The Serre turned into a hive of activity as students from all faculties descended upon EDLAB to discuss the hot topic of ChatGPT. “What word comes to mind when you hear ChatGPT?” Anna-Lena Hoh from the University Library asked the enthusiastic crowd. Responses ranged from “blessing”, “empowerment” and “an existential threat”.
Although most of the audience had used ChatGPT before, UCM student Stefan Huber’s captivating presentation gave us much more insight into what ChatGPT is, how it functions, and ways to use it. “AI will not replace you; a person using AI will,” he pointed out, quoting @svpino’s popular Tweet.
The breakaway conversations sprouted a myriad of notions about the possibilities and challenges of ChatGPT for students. Someone suggested that Maastricht University introduce a skills course on how to use ChatGPT safely and efficiently. Others entertained the idea of integrating or incorporating ChatGPT into existing courses: “It can be an excellent brainstorming tool when you don’t know where to start, or it can take care of menial tasks, freeing up time for students to contemplate more complex and interesting issues.”
Students seemed keenly aware of the AI chatbox’s pitfalls, such as occasionally producing non-existent references and erroneous information. However, these risks can also be the perfect opportunity to exercise the critical thinking skills that UM so strongly emphasises in its Problem-Based Learning system.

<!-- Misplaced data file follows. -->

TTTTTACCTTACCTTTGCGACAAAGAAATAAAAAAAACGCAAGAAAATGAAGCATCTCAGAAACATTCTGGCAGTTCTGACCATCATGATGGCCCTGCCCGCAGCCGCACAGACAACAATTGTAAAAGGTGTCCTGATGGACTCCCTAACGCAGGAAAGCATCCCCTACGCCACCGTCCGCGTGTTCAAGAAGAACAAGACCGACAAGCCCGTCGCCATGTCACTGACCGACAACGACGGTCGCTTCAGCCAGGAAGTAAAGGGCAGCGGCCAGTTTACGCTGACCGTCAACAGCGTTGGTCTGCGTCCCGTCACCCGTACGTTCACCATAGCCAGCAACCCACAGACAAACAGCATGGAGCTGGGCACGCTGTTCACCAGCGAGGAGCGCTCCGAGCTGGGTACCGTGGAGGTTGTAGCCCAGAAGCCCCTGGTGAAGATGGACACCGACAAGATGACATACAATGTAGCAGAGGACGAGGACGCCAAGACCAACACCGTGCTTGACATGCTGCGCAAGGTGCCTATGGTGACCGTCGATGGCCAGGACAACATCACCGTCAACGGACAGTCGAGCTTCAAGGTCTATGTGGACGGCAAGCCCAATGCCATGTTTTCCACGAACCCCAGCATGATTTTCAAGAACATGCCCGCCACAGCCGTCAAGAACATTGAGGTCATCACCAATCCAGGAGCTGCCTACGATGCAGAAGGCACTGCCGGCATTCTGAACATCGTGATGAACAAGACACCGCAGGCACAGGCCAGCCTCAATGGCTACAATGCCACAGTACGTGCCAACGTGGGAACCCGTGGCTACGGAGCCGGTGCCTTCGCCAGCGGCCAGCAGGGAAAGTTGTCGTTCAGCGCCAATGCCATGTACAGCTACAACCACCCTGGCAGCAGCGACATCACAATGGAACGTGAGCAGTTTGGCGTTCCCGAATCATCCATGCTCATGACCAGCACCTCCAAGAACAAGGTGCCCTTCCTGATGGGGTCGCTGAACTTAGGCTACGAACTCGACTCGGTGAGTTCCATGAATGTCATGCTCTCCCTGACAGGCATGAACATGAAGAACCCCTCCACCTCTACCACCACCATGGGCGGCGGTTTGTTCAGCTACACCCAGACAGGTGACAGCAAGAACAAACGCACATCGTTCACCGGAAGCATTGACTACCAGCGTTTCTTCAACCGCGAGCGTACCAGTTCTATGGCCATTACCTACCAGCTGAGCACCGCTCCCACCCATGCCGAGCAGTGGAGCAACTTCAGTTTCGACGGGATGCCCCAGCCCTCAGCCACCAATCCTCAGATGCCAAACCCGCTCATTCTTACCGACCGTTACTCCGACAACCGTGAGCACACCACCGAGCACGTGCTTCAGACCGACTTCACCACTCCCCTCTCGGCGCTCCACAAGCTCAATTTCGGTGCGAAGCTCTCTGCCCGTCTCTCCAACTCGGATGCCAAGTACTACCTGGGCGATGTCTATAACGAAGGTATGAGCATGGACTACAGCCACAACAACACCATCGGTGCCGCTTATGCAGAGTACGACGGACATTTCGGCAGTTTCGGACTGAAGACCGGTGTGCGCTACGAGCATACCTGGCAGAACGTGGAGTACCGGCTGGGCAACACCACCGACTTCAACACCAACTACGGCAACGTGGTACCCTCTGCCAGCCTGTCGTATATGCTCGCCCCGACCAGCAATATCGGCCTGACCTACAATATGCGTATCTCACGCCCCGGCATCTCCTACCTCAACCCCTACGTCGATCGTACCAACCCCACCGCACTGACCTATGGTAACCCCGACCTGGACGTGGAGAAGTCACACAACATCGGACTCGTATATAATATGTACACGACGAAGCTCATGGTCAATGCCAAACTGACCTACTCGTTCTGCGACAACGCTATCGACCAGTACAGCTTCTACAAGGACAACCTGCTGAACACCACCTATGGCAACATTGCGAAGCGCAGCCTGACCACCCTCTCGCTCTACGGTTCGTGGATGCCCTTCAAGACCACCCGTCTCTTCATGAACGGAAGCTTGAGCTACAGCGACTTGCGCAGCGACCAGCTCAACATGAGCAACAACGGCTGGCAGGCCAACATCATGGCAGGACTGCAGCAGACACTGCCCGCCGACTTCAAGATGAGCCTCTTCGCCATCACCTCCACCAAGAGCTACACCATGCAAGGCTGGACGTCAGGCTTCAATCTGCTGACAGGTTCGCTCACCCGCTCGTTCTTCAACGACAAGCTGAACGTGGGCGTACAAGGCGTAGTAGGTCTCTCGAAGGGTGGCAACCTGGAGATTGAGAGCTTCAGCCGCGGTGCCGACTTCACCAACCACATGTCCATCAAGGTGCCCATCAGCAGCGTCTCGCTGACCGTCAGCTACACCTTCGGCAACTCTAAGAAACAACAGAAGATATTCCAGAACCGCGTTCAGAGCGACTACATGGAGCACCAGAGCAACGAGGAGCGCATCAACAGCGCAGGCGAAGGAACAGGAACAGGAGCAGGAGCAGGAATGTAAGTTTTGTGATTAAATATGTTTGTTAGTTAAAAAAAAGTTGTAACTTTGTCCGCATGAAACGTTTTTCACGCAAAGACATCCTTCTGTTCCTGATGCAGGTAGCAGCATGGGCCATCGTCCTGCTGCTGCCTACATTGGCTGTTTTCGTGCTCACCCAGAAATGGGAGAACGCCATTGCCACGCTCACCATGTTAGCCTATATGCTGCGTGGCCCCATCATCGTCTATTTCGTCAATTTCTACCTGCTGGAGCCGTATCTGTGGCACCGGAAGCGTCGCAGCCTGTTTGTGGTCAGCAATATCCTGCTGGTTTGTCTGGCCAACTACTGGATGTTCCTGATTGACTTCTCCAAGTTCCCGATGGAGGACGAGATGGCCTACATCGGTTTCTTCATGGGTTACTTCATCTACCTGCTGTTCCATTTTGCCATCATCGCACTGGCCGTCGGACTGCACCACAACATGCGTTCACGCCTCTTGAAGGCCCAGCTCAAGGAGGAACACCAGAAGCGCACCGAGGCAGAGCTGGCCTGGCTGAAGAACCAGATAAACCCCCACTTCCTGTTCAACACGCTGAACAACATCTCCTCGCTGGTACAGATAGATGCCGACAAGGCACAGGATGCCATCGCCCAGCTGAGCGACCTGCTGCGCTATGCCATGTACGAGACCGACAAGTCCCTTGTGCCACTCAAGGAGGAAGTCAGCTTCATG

The session ended with a word from Stefan Straetmans from the board of examiners at SBE, who explained that the university’s purpose is to safeguard the integrity of students’ degrees. “That may mean finding new ways to ensure that students meet their learning objectives or perhaps changing learning objectives altogether.”
Adjustments will take time – which we ran out of. However, talks and banter continued even after the end of the event. I have a feeling the conversation has only just begun!
By Munshya Mupela, EDLAB student-assistant
The Student-Meet session was organised by EDLAB and the UM Library.